I still like classical music today and can identify the instruments playing. Edith Shaeffer in her book FOREVER MUSIC wrote of her love for music and the Steinway piano she owned and played. I read the book after becoming a Christian and it was very meaningful to me. The following quote is from her book:
“There is a continuity in the need of a piano to be tuned and regulated.
“It is correct to see a parallel between a concert piano needing constant regulating and believers, the children of the Heavenly Father needing constant help to be rid of harsh notes, ugly voices, of flat responses, of too sharp a blast.
“We need individual attention and cleansing of secret faults, as well as God’s strength given to us moment by moment if we are going to do what we have been prepared to do.”
I thank the Lord for Mrs. Schutt. I always loved her because I knew she was doing her best to teach children something important, something she herself believed in and loved. I feel she made a difference in my life. That was over sixty-five years ago. I wonder if I will see her in heaven. . .
When I think of childhood memories, I think of my paternal grandparents and their home. Charles and Bertha moved to this city from a small town where they were married to begin a new life. That was over 100 years ago, and they bought a modest house with a finished attic on two city lots. Grandad got a job as a baggage clerk working for the Railroad Company downtown. Grandma worked in a laundry for a large hotel.
Grandad went to bed in the evening about the same time as the chickens did who lived in the small red barn out back of the house, getting up at 3:00 a.m. or so when the rooster crowed to walk the three or four miles down the railroad tracks to the Railway Station. In those days, people travelled a lot by passenger trains. Grandma also got up early to ride the trolley car to work. From that marriage came three children, Blanche, Chesley and Verne. Verne was my father and the youngest of the three children.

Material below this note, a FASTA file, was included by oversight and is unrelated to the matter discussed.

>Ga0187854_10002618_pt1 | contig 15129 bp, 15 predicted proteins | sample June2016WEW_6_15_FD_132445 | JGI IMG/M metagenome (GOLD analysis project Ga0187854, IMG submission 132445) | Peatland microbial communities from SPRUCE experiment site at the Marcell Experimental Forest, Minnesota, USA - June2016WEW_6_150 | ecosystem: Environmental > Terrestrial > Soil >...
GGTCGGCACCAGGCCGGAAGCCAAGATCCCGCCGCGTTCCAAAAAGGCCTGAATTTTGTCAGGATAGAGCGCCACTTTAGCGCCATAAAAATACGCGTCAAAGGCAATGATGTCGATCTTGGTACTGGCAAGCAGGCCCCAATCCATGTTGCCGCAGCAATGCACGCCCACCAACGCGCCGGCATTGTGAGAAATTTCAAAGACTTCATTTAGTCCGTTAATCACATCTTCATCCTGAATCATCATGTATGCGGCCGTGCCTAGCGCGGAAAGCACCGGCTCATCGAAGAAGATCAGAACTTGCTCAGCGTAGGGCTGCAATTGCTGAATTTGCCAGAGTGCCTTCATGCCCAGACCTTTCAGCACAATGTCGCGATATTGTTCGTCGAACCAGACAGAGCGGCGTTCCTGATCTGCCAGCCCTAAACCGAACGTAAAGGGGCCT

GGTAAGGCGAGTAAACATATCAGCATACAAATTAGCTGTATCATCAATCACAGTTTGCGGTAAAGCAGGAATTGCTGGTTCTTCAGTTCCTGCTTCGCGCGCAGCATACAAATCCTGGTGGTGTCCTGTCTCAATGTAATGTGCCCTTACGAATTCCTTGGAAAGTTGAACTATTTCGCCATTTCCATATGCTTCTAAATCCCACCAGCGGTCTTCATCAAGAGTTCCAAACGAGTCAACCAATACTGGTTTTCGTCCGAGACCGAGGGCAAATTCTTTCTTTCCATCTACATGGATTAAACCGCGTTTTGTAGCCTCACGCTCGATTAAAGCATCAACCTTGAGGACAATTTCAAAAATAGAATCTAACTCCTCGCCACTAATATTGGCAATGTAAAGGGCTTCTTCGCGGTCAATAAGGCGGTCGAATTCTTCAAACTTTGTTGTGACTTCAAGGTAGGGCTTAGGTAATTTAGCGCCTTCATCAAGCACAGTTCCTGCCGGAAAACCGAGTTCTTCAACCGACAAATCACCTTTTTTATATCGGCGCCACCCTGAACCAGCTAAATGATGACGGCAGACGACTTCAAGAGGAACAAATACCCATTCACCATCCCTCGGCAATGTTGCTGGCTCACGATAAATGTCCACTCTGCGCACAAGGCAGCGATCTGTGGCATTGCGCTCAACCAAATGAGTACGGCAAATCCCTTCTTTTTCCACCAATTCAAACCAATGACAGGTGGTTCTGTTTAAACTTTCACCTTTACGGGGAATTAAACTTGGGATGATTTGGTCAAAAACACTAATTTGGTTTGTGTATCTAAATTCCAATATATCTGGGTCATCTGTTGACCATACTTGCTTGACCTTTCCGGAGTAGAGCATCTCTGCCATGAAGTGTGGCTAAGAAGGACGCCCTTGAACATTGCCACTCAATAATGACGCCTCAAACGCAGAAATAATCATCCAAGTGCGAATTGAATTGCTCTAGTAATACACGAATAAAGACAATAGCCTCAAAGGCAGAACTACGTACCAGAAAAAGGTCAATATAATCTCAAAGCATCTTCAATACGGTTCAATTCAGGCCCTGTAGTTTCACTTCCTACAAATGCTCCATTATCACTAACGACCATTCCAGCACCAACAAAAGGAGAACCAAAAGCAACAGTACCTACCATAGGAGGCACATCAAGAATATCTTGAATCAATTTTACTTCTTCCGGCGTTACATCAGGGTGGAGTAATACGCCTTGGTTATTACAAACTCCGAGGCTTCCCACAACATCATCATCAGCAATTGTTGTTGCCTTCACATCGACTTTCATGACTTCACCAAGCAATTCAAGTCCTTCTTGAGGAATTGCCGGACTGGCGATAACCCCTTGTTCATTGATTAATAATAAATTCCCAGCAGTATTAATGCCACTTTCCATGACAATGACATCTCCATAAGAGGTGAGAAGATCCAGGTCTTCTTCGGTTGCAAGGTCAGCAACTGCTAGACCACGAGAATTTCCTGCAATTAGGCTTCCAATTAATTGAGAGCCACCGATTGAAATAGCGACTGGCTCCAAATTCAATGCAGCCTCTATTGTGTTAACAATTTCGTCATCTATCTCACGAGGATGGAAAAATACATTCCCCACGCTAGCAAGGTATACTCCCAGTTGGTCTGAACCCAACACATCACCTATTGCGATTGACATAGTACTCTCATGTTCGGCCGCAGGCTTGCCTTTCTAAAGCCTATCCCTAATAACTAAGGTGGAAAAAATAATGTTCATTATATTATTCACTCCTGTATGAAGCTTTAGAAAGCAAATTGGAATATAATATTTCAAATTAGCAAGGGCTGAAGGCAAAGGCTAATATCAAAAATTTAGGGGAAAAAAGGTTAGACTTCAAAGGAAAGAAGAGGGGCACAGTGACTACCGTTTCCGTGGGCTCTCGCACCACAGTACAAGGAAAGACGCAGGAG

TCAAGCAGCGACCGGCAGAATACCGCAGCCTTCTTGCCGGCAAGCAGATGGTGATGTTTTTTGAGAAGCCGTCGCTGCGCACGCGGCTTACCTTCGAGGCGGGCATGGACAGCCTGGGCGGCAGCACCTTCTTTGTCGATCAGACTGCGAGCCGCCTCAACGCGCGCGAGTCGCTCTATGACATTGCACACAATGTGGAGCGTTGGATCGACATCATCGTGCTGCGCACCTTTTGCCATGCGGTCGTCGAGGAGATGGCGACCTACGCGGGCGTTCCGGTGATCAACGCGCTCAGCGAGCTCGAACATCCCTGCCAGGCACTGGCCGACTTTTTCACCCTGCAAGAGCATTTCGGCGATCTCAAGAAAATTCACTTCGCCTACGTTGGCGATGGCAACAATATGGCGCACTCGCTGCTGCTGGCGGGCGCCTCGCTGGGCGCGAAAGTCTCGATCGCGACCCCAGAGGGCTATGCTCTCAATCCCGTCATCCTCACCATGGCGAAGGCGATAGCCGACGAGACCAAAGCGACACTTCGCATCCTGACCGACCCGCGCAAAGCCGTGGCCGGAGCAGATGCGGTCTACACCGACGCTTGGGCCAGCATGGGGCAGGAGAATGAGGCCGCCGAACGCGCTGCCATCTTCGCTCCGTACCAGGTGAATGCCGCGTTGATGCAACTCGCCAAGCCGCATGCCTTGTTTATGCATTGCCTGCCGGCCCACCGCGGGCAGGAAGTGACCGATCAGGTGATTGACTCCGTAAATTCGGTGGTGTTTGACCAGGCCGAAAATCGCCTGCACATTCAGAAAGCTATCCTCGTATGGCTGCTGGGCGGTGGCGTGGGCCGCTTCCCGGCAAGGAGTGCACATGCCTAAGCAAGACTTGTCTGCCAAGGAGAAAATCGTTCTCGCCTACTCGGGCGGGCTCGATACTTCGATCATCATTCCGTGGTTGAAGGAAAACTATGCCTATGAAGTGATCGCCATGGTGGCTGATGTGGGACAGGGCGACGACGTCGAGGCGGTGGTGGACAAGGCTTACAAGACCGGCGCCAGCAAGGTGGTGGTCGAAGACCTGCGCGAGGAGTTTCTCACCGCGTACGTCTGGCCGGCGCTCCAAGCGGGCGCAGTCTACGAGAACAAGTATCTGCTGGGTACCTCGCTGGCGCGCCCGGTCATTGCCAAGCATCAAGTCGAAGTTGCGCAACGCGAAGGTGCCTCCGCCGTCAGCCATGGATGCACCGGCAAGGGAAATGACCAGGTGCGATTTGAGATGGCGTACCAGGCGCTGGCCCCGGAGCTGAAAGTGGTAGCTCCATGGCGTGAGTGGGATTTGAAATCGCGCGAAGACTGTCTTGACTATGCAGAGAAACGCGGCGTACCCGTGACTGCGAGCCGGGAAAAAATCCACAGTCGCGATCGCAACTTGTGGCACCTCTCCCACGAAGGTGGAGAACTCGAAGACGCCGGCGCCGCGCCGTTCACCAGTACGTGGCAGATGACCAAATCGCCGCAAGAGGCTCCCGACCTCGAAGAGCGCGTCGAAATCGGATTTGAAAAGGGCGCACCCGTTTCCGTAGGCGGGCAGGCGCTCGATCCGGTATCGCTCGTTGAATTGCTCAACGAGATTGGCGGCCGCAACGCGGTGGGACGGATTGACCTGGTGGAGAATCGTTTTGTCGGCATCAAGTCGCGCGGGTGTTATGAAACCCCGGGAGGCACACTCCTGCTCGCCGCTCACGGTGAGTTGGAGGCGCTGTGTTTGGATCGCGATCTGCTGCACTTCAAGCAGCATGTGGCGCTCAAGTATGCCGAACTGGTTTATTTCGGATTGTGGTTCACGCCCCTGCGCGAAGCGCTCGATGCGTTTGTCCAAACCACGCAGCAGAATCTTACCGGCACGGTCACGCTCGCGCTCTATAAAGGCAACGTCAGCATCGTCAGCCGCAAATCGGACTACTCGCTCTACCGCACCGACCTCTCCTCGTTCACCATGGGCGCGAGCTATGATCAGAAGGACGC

Each of their children married and there were four girls from my aunt’s family in the early years, four girls from my uncle’s family and me. I was later to have a brother and two younger sisters. Because of all the girls in the family, I always had enough clothes because my mother knew how to sew, so I wore lots of my cousins’ clothes that Mama trimmed with lace, buttons and bows made over for me.
Often, two or three or more of the cousins would spend Saturday and Saturday night at Grandma’s house. She would take us to Mrs. Kerr’s Drugstore a few blocks up the street–we walked–and we were allowed to have a book of paperdolls for ten cents and a fountain drink or an iced cream cone for a nickel. Sometimes we got a piece of bubble gum which we saved for later so we could see who could blow the biggest bubble! I think it cost one penny back then, over 50 years ago. When we got back home, we would cut out all the paperdolls and we each had our own cigar box to keep them in.
Every Sunday after Church, we all gathered at Grandma’s house for dinner. Grandad would go out and find a chicken or two, get the hatchet or wring their necks. There they would be–chickens flopping all around the yard, headless–until they stopped flopping and Grandma would go and gather them up and take them downstairs to the basement to a wash tub of scalding hot water. Sometimes we would watch from the stairsteps as she carefully plucked out all of the pin feathers before boiling the chickens. She had already made noodles or dumplings on the kitchen counter and had plenty of fresh vegetables for dinner. There was a large dining room table where we all gathered around as Grandad prepared to thank the Lord for the family and the food and the adults ate at the table and the children scattered to the front porch or wherever they could find a place to sit down to eat. Grandad dipped with an old dipper from a large pot iced tea for everyone and we had chocolate cake with cooked white frosting for dessert. Every Sunday for many years, this was our family tradition. We didn’t have paper plates back then, so we ate our dinner on Jewel Tea dishes. Grandma must have had two sets, because she would carefully select each new piece she wanted every time the Jewel Tea man came. We had to sit down and be quiet when the Jewel Tea man was there. Grandma was counting her money to see what she could get with what she had in hand.
After dinner, everyone found something to do, especially the children. We were cousins and we loved our time together. There were hollyhocks in the back of the barn with beautiful spires of flowers waiting to be selected for the toothpick dolls we would make together.
A small bed of sweet smelling lillies of the valley adorned the side door of the old house and they were Grandma’s favorite flower. We picked the tiny little stems with bells drooping and took them to her with love from our hearts.